But focus on the social, mundane aspects of participating and organizing and occupiers will become human. And that’s what we want.

You have to start with what the occupied public places mean to participants. They form a combined social club and workplace, where you come to hear a teach-in, plan a march, or go to a businesslike twice-a-week meeting. It’s a social experience, and the people involved are excited, bored, confused, discouraged, and buoyant over the work that they’re doing and the risks they’re taking to improve the world in the multiple ways they think is best.

What the 1% should have said

By: Just Regular Folks PR, Inc.

We here at the Just Regular Folks PR firm have bailed you out of some tight spots before (get it?). But all of a sudden, the “whining index” is on the rise. Suddenly, these noisy upstarts think they’re “entitled” to something more than a swift kick in the pants and no taxation on capital gains.

The problem? You’re getting sloppy with language. Remember, not everyone is as intelligent and hard-working as you are. If they were, they’d be making the big bucks too. Millions of low-class Americans are so dumb, they don’t even know how to move a factory to China. They’re so lazy, they don’t even hire lobbyists!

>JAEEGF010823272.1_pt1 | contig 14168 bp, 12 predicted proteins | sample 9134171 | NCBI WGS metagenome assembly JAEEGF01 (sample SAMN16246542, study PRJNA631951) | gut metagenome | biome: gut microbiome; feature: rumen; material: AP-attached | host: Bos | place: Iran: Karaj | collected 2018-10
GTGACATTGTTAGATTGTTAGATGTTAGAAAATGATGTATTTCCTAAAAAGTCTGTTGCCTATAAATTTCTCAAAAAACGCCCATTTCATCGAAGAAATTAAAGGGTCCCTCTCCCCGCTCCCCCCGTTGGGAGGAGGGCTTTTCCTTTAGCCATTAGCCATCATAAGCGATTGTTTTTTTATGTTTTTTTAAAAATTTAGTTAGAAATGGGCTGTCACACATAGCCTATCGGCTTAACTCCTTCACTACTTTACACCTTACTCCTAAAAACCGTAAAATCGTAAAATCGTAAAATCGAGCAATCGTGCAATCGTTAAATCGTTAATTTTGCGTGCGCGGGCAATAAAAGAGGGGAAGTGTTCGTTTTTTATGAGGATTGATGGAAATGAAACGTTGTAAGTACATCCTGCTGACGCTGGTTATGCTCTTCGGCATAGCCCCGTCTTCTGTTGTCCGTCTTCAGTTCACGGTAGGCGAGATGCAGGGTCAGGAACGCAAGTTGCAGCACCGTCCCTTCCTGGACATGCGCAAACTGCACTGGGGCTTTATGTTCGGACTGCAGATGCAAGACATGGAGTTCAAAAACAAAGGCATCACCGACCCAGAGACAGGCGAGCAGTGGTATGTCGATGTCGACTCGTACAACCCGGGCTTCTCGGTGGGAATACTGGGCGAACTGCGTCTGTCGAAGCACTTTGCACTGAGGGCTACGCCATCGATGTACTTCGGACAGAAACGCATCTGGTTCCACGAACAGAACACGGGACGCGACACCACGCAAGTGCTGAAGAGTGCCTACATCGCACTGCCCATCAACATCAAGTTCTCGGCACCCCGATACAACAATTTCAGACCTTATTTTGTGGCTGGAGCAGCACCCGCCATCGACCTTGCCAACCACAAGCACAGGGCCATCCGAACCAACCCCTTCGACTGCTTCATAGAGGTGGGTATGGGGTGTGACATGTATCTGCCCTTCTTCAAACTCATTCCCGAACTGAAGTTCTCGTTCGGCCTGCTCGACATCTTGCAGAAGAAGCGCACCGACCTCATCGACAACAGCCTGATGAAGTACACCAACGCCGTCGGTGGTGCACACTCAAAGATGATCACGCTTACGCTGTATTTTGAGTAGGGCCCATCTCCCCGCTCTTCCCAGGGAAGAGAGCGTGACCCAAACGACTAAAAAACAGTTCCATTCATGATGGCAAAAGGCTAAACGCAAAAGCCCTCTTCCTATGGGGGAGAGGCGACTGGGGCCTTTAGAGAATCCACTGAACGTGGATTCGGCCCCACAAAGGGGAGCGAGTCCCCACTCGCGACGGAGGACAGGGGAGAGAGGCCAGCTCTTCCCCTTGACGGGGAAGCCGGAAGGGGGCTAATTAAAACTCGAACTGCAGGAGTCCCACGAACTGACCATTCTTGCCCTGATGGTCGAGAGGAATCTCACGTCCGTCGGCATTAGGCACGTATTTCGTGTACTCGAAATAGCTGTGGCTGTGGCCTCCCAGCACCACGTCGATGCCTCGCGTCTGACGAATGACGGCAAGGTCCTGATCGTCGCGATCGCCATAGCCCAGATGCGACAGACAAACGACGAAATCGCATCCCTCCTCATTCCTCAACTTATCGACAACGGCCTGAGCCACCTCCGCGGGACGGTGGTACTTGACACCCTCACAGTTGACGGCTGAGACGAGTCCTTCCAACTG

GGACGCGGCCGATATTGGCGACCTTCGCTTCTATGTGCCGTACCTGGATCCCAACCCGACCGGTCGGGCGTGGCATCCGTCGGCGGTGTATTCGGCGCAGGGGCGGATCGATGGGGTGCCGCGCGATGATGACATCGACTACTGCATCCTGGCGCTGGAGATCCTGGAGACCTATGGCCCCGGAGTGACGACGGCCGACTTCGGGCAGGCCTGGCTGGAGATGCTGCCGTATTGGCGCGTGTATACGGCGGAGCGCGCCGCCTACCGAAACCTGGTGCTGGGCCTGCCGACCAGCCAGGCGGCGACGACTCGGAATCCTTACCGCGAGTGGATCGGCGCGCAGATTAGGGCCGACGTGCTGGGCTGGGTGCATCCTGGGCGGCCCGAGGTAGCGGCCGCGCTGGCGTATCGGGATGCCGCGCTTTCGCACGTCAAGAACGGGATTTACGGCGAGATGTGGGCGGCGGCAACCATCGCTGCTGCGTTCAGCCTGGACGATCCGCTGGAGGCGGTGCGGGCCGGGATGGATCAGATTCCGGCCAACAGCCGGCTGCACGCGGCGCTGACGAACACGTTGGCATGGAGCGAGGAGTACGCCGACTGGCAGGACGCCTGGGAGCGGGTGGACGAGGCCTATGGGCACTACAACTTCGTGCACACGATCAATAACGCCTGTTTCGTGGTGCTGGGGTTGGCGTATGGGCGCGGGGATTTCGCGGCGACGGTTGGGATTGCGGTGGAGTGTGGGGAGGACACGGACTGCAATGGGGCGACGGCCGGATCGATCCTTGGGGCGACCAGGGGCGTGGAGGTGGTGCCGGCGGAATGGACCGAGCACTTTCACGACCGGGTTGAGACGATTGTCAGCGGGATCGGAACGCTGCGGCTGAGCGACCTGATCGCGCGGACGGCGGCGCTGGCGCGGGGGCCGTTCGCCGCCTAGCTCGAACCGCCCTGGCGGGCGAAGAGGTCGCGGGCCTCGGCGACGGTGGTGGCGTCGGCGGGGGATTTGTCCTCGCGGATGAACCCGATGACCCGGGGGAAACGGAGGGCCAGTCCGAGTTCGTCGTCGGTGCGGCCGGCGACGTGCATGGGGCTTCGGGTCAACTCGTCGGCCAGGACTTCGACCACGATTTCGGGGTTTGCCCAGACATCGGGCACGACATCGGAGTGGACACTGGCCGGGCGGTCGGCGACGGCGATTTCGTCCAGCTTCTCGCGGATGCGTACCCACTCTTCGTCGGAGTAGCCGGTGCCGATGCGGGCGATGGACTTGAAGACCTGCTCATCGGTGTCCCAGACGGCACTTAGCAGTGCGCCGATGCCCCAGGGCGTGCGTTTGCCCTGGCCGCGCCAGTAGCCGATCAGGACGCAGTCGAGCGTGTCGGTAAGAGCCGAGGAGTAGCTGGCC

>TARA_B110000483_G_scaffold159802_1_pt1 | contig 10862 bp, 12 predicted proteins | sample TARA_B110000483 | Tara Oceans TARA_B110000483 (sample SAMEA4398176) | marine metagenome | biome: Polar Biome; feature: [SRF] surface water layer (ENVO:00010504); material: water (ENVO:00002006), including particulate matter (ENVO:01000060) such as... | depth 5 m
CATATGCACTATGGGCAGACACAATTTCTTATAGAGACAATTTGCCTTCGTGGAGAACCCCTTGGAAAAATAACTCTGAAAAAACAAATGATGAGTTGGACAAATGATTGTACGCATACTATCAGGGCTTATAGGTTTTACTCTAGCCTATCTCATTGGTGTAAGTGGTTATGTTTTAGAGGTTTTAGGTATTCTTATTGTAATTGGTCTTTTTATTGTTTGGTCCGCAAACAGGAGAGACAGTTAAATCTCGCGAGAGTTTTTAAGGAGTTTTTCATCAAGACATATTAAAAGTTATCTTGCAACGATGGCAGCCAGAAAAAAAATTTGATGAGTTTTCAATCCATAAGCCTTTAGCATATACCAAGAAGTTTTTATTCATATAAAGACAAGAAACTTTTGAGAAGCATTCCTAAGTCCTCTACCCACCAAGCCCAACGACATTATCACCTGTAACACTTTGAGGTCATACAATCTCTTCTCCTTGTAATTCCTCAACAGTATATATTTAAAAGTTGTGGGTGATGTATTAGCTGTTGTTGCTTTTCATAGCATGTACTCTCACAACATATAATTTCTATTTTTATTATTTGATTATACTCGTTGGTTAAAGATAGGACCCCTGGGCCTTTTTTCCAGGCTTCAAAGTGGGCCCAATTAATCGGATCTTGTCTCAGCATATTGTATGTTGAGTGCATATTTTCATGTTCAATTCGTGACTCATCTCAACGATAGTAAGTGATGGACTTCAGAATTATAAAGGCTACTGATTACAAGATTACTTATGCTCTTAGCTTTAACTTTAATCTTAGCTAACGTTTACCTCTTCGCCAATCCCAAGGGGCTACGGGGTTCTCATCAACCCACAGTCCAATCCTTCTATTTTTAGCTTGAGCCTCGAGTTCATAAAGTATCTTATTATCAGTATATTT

You guys need a primer on how to talk down to these lesser Americans:

• Don’t talk about “careers”! People aren’t going to have those anymore. Instead, talk up the huge revenue opportunities in selling your organs and blood.

• Don’t say: “Tax cuts for the wealthy”! Call it: “Returning money to its rightful owners.”

• If someone mentions taxing the rich, hit back with: “You mean America- hating bums literally robbing taxpayers at gunpoint?”

• Don’t use the words “millionaire” and “billionaire”! It’s just “upper-middle class”.

• Remember! When they wrote the constitution, only white male property owners could vote. So we’re getting back to what the framers intended.

•You aren’t raising the retirement age to 75! You’re extending job opportunities to millions of underemployed seniors.

•Don’t say “capitalism”! Say: “The only alternative to mass chaos and starvation.”

• Most important of all, relax! You’ve earned it! Anyway, we’re already working on getting complaining criminalized. This will all blow over soon.

Not talking to the press

If you want to cover up wrongdoing, don’t talk. Lies can be uncovered, and truths could help reporters find you out, even if you’re trying to throw them off your trail. Your best bet is to stay completely out of the situation until the story comes out. Then fire back with some information only you could be privy to, and make the reporter look incompetent. Even if you can’t shoot down all the accusations, you dominate a quick news cycle by calling the reporting shoddy, and that story sticks.

Darrell Issa pulled it off beautifully. Issa stayed away from a high-profile New York Times story about using his office to enrich himself, and then he stood at a distance and attacked it once it came out.